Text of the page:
Lebanon backtracks on move to open up jobs to Palestinian refugees

Lebanon backtracks on move to open up jobs to Palestinian refugees
2 min read
11 February, 2022
Lebanon bars Palestinian refugees from becoming engineers, doctors, or lawyers, among more than 70 other prohibited occupations.
Hundreds of thousands of Palestinian refugees live in Lebanon [AFP via Getty]

A Lebanese move to allow Palestinian refugees to work in jobs formerly open only to Lebanese nationals has been halted.

The November policy's rollout was suspended by Lebanon's State Shura Council on Thursday last week, French-language daily L'Orient-Le Jour reported on Friday.

Lebanon bars Palestinian refugees, like other non-citizens, from becoming engineers, doctors, or lawyers, among more than 70 other prohibited occupations, Palestinian paper Al-Hadath said.

Neamatallah Abi Nasr, chief of the Maronite League, which represents Lebanon's largest Christian sect, applauded Thursday's news, saying that his group formally challenged the policy late last year.

He added the State Shura Council had "taken our arguments into account".

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The now-halted move extended new job opportunities to Palestinians born in the country or to those with Lebanese wives or mothers. The measure also stood to benefit stateless people.

Palestinian women with Lebanese husbands were already eligible to work in barred roles since they could claim Lebanese nationality through their spouses, a status Lebanese women cannot transfer to their partners.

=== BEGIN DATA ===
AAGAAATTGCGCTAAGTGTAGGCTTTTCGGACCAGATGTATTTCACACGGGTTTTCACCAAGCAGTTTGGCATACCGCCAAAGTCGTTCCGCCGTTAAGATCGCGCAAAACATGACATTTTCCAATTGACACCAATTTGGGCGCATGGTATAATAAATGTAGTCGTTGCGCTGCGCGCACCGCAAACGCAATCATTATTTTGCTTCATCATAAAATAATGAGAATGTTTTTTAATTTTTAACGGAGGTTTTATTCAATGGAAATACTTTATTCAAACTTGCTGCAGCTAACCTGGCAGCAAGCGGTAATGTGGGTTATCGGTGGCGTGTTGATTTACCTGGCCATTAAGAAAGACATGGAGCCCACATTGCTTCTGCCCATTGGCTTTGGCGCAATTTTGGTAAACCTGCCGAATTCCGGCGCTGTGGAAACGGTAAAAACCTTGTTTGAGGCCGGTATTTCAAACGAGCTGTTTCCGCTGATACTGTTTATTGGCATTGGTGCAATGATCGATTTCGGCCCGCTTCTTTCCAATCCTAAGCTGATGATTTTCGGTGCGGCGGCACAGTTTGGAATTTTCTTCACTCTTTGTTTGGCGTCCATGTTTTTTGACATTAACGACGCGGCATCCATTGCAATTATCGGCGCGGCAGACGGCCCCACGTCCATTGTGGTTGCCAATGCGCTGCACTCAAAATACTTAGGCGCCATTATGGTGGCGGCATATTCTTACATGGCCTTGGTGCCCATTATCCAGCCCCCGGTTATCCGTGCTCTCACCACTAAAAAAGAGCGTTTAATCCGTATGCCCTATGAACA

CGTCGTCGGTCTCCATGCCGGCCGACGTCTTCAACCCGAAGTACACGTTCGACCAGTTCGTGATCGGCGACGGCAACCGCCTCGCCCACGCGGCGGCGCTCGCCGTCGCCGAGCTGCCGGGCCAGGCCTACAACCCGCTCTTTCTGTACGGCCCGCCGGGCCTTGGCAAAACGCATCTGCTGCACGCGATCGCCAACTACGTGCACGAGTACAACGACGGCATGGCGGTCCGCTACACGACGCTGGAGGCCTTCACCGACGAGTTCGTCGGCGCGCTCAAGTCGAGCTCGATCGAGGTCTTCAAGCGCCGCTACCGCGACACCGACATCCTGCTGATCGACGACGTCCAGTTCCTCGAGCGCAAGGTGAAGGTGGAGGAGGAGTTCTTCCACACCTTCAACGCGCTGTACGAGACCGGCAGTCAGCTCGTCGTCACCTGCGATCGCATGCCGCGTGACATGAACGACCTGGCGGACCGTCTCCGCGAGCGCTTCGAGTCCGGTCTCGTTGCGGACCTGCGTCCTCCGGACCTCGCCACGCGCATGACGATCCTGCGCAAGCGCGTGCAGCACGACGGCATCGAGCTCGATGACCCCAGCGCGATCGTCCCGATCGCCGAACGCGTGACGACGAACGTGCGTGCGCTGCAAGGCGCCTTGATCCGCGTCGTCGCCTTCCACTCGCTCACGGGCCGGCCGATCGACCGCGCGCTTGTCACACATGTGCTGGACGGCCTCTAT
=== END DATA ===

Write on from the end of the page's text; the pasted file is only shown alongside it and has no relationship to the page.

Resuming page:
Moustafa Bayram, Beirut's labour minister, was responsible for the November move to allow Palestinians to take jobs.

"What we said in our decision was that the priority was for Lebanese people, followed by Palestinians who suffer from what we suffer," he argued last year, according to Palestinian paper Al-Hadath.

"What I did was to cancel the decisions of previous ministers that were constricting for Palestinians."

Bayram rejected criticism that the move was connected to granting Lebanese citizenship to Palestinians, a controversial proposition widely believed to be to Israel's benefit because it would end any hope Palestinian refugees have of returning to their homeland.

The minister said: "No one can surpass us on the issue of refusing to grant citizenship [to Palestinians]."